Asian Climate Tech Businesses: Making the Right Impact on Climate Change
Several countries in Asia, such as Japan, the Philippines, India and Sri Lanka, have faced the brunt of the effects of climate change in recent years. Typhoons, hurricanes, floods and intense heatwaves have caused the loss of lives and damage to properties and infrastructures across Asia. Soon, more Asian countries will be experiencing the dire consequences of climate change, especially if reasonable efforts are not taken to mitigate it.
In Asia, governments and businesses have started investing in climate technology to positively impact climate change. In 2021, more than 3,000 climate tech startups were identified globally, with an investment value of US$ 87.5 billion between 2021 and the second half of 2022.
It is reported that 2021 has seen 28 new climate tech Unicorns, valued at over US$ 1 billion through venture funding rounds, added to the industry—bringing the total climate tech Unicorn count to 47. Of these 28 climate tech Unicorns, eight are Asia-based—seven are in China, and one is from India. Most climate technology investments have been made in mobility and transportation companies, with other areas, such as wind power, food waste technology, and solar power, receiving a smaller share of the pie.
Under former Prime Minister Yoshihide Suga's leadership, Japan announced in 2020 that the country would aim to be carbon neutral by 2050. Businesses, including prominent brand names in Japan, such as Toyota Motors and Panasonic, have started working on solid-state batteries to attain this goal. Solid-state batteries are expected to cut the carbon footprint of electric vehicles by about 29% compared to the current liquid lithium-ion batteries. Toyota Motors have announced that they plan to launch an electric car fitted with solid-state batteries by 2025, which will transform the electric vehicle market, especially in Asia.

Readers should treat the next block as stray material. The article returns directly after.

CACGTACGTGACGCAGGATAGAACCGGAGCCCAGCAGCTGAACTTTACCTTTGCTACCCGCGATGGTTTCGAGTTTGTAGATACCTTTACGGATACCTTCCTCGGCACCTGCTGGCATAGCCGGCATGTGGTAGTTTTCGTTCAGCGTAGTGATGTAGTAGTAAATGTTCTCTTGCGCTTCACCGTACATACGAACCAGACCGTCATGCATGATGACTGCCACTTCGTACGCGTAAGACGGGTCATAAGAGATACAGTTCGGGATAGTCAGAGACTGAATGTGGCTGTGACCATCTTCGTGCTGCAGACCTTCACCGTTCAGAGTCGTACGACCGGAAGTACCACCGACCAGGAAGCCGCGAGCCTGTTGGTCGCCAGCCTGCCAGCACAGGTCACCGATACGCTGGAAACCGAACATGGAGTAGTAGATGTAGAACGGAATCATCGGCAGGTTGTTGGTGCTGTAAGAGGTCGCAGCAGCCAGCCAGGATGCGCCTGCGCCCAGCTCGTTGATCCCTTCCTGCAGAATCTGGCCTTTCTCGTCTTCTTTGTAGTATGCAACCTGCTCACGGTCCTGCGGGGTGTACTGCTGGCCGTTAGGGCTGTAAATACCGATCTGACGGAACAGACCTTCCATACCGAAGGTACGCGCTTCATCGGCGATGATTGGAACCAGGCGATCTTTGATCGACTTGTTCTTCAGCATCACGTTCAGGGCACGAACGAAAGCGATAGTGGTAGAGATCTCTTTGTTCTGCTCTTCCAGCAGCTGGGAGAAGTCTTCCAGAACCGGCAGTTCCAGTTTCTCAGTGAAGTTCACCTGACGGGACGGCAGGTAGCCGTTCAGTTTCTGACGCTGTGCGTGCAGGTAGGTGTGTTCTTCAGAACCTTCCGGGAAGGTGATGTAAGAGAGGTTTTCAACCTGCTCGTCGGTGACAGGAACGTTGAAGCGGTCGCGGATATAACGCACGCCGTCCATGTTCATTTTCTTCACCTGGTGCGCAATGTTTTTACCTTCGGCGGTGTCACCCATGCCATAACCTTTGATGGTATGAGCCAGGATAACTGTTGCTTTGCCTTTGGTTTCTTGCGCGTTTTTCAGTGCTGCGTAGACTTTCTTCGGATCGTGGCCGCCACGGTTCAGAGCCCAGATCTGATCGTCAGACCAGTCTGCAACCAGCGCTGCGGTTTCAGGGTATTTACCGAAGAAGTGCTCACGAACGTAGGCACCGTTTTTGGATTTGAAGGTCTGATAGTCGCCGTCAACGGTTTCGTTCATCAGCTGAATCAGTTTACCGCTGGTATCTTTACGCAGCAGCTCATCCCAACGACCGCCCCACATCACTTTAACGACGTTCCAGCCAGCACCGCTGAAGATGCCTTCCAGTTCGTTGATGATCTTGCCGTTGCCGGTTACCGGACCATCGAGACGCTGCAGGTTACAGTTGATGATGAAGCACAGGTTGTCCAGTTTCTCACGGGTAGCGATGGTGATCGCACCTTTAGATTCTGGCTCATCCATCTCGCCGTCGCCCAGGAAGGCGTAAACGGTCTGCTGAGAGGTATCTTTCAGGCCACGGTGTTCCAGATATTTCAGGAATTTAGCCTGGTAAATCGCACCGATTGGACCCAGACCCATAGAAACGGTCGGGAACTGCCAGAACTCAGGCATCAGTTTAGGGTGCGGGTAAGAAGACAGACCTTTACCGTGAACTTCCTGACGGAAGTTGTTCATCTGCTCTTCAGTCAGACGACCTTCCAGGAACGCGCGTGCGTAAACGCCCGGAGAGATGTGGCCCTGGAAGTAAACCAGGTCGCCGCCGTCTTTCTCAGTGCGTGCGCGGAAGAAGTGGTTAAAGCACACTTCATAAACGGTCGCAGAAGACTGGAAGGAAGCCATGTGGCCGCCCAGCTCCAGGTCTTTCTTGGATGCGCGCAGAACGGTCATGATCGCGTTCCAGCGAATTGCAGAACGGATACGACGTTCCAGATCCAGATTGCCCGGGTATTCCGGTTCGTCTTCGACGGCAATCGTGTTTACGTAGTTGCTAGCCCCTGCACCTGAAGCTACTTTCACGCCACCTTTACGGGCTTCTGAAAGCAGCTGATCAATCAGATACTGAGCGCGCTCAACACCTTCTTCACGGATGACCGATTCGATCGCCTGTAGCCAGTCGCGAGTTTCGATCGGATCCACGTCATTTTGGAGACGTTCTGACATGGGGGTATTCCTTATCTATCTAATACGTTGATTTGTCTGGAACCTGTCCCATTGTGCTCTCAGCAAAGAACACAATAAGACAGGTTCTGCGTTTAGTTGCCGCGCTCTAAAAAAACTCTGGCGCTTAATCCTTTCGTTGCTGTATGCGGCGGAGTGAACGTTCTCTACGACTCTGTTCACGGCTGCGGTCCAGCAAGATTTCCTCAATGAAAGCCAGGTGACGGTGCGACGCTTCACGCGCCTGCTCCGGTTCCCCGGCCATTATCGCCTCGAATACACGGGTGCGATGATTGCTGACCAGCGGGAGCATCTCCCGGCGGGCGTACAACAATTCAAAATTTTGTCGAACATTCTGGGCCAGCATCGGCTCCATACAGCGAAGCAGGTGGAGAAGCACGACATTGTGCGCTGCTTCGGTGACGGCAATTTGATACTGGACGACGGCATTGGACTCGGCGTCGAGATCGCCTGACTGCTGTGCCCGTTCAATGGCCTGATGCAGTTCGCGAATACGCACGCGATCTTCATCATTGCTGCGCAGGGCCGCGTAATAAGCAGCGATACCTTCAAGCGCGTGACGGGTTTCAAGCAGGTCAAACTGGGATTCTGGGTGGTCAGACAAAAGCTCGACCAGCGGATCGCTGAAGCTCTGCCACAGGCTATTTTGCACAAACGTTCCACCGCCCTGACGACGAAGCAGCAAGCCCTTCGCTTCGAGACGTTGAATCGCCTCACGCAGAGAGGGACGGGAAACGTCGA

In a bid for clean energy, other Japanese businesses, such as Toshiba, have developed what is claimed to be the "world's most efficient large-scale film-based perovskite solar cell". With the technology deployed to create a thinner, lighter and more flexible solar panel, Toshiba believes that their perovskite panels can be used in many locations, (which may not be suitable for traditional solar panels), in both urban and rural spaces. This new climate change technology can also transform the agriculture industry, responsible for 8.5% of greenhouse emissions in 2019, by being fitted onto greenhouses. Ricoh, another well-established Japanese brand, is also working on similar perovskite technology by creating flexible energy harvesting devices that can power everyday applications, including wearable terminals, headphones that do not require charging, and more.
In Indonesia, one of the country's more prominent corporations, Bakrie & Brothers, has also pledged its support to the government's effort to mitigate climate change. The business, which has been heavily reliant on industrialisation processes, has recalibrated its focus and is looking toward sustainable options. This includes the company's venture into developing, manufacturing and introducing electric buses to the Indonesian demographic. Bakrie & Brothers are also committed to providing sustainable energy through collaborations with PT PLN, an Indonesian government-owned electric power distribution corporation. Together, the two corporations are working on sustainable energy solutions, including procuring and installing hybrid solar power plants.
Understanding the unprecedented needs of the moment, businesses across Asia are coming through to support their governments on climate change technology efforts. With the stance that many governments are adopting regarding climate issues, it is expected that more new and existing businesses will emerge or divert their modus operandi to incorporate climate tech solutions.
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